In general, you have 1 year from the date of injury in Tennessee, and 2 years in Virginia to file your claim in court. Other states have different time limits. For example, North and South Carolina provide 3 years in which to file most personal injury claims in court. There are exceptions.

It is the failure to use ordinary or reasonable care, either by doing something that a reasonably careful person would not do, or by failing to do something that a reasonably careful person would do, under all the circumstances.

Medical, hospital, pharmacy, therapy and other healthcare bills; loss of earning capacity or profits, normally in the form of lost wages caused by time off from work; loss of the normal enjoyment and pleasures of life; pain, suffering and anguish, physical, mental and/or emotional; disfigurement or other permanent injury; aggravation of a pre-existing injury; and, loss of the services, companionship and/or affection of a spouse.

In Tennessee and many other states, yes, as long as you were not 50% or more at fault. However, even if you can still recover, your damages will be reduced by your percentage of fault.
In Virginia, you cannot usually be compensated if you were partially at fault.

If the statute of limitations is not about to expire, we generally contact the liability carrier(s) and, if you have health insurance, that carrier (or carriers) as well. If the liability carrier is unknown, we’ll contact the person or entity who caused the injury instead.
When you have finished with your medical treatment, or at least reached maximum medical improvement, we obtain all of your bills and records from your examinations and treatment, as well as all other information pertinent to your claim. Then we prepare a demand package and attempt to negotiate a settlement with the liability carrier or its attorney for you. If the statute of limitations is close to expiring, we will file suit and litigate the claim and/or attempt to settle it.

Yes. If your injury arose primarily in the course and scope of your employment, then you can file a workers’ compensation claim. If someone other than your employer caused such an injury, you can file a personal injury claim against that person or entity. 

It depends on what and/or who caused the slip and fall. Slipping and falling by itself is not sufficient to file a valid claim, whether on a public street or private property. It must also be shown that the government entity which owns the street was somehow negligent, and that such negligence caused the injuries.
If that can be demonstrated, any suit against a local government for a slip and fall must be filed in the local Circuit Court in Tennessee. If the state of Tennessee is at fault, it must be sued in the Tennessee Claims Commission.

Your claim’s value is based on a variety of factors. The primary factors are the fault of whoever caused the accident, the total amount of medical and other healthcare bills incurred, whether you have a sustained a permanent impairment or not, and if you have lost wages.
Many other factors may bear on the value. These include the nature (including gruesomeness) and duration of your injury(ies) and treatment, your education level and/or history of earnings before the accident. Another factor is where the claim can be filed, which is known as the potential venue. Your perceived credibility and the perceived credibility of the defendant(s) and independent witness(es) are often very important factors as well. 

Should I give my health insurance card(s) to the hospital and other healthcare providers who examine and treat my injuries?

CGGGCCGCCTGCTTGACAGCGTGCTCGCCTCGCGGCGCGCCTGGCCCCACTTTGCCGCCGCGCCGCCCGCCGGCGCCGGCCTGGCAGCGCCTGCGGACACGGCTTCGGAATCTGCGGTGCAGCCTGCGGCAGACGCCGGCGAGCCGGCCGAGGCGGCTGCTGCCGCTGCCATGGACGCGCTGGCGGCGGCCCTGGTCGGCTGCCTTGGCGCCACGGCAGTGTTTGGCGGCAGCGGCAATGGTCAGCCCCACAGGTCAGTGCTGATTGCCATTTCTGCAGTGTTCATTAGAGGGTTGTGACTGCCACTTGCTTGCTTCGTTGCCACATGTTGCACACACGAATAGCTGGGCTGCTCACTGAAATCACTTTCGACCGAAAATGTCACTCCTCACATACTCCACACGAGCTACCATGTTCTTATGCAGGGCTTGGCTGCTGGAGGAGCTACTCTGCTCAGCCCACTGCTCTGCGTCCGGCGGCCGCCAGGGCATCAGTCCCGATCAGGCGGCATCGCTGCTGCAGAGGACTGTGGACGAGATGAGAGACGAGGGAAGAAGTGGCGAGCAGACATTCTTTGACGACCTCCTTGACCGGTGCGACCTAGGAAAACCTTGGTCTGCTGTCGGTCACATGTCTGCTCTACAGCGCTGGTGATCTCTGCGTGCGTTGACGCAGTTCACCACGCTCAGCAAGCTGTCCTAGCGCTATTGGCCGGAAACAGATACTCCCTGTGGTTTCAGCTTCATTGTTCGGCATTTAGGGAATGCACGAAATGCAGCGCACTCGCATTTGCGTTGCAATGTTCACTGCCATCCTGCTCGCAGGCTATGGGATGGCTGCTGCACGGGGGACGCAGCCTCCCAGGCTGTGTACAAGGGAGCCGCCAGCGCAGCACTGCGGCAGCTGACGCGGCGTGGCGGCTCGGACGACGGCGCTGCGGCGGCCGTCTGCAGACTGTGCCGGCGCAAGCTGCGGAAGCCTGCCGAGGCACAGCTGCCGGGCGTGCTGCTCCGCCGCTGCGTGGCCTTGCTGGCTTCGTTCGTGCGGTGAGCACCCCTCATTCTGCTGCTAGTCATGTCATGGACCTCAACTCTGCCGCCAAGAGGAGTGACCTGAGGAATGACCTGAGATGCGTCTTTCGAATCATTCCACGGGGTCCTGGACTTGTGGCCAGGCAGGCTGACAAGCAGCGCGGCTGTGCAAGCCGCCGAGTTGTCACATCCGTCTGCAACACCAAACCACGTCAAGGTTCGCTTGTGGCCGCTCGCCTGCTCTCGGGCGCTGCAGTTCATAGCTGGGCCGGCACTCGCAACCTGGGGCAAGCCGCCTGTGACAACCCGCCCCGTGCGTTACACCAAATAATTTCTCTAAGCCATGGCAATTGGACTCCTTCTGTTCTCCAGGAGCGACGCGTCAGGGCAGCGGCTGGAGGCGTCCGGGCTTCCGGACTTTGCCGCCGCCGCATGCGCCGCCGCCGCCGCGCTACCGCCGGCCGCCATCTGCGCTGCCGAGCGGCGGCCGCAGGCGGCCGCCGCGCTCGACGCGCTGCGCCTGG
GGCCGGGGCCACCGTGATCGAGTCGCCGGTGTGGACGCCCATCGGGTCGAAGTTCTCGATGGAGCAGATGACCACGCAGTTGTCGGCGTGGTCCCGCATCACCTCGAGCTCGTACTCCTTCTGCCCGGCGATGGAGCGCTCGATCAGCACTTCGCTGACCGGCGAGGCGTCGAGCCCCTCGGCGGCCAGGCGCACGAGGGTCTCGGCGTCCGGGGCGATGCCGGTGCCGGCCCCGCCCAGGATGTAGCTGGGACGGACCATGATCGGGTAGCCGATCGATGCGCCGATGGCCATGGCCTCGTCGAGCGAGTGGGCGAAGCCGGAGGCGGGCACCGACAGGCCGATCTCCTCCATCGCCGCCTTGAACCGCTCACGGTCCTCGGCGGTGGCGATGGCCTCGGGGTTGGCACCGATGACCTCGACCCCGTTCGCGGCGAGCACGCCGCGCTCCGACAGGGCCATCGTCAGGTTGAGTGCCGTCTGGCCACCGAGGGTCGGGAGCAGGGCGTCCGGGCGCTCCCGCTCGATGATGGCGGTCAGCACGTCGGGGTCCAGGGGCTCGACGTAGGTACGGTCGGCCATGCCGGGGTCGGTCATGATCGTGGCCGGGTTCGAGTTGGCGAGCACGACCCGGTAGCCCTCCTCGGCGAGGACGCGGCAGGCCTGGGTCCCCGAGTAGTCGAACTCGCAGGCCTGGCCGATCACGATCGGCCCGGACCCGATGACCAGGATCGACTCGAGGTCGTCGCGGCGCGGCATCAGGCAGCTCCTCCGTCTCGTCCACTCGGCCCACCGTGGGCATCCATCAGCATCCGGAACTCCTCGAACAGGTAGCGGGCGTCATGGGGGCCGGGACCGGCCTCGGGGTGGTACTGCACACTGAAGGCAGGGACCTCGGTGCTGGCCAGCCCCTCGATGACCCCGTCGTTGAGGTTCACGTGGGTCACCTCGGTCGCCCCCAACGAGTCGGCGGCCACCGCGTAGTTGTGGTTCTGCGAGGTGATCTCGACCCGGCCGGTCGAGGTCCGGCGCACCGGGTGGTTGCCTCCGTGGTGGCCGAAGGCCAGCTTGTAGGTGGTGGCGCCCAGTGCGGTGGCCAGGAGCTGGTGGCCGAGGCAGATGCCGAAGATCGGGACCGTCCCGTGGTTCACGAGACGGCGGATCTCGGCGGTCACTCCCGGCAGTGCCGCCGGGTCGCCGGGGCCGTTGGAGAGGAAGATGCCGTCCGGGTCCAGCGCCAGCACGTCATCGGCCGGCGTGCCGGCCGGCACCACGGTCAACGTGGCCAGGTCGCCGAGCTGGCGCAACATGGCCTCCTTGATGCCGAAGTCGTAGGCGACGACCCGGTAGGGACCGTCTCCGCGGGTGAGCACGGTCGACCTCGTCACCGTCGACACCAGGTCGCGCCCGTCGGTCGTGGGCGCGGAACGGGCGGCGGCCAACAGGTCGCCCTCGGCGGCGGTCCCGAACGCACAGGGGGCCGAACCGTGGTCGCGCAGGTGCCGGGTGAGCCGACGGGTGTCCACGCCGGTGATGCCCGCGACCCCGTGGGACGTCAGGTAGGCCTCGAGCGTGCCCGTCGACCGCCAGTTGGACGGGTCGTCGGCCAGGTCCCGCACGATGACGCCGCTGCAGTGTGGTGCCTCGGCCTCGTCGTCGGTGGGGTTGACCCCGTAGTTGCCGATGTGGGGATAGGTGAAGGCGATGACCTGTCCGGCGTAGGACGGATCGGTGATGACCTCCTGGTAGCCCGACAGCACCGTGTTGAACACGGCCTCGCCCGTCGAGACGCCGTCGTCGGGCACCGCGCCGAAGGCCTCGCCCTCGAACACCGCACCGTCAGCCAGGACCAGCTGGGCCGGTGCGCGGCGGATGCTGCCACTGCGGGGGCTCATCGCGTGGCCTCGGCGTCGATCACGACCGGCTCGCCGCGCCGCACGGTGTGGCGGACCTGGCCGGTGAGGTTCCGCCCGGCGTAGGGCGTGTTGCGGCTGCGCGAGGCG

Yes. Absolutely. If you have health insurance you should do so. Your health insurer can be paid back later from any recovery you obtain on your claim. It is only in rare cases that the liability carrier will pay for ANY healthcare bills until a final settlement is reached.

This depends on several factors as well. Often, the main one is how long your treatment lasts. Regardless, it almost always takes at least a few weeks to obtain all the bills and records needed, and a few more for the insurance company to thoroughly evaluate your demand package.
If suit is filed, litigation and trial will take many months, sometimes years, especially if there is an appeal.

It’s a fee which is only paid out of your recovery, based on a percentage or fraction of the recovery. That means you pay no fee unless there is a recovery in your case. It differs from an hourly or flat fee.
For example, if you recover $10,000.00 by settlement or judgment, a 1/3 contingency fee would be $3333.33.

It is generally advisable to consult with an experienced attorney prior to settling any claim; however, that is entirely up to you. In most cases, our clients prefer to settle their case after we have obtained and presented all the bills, records and other information on their claim and negotiated with the insurance company for them. This can happen before or after suit is filed. Sometimes, however, there is no choice but to take the case to trial and let the judge and/or jury decide.

If you have sustained bodily injury caused by the negligence, recklessness or intentional acts or omissions of someone or some other entity, you do. Whether you can collect for your claim depends on additional factors, most of the time pertaining to insurance coverage(s).

One year in Tennessee, and two years in Virginia for the most part. There are a few exceptions.

A claim brought for the death of another caused by the negligent, reckless or intentionally wrongful acts or omissions of the defendant(s). Each state defines who may bring such a claim.

Depending on the circumstances, yes. For example, if you (or the decedent)have auto insurance which applies to the accident, you can make such a claim by pursuing a suit against the unknown hit-and-run driver AND your own (or the decedent’s own) auto insurance carrier, if you are able to prove certain specific facts required by statute.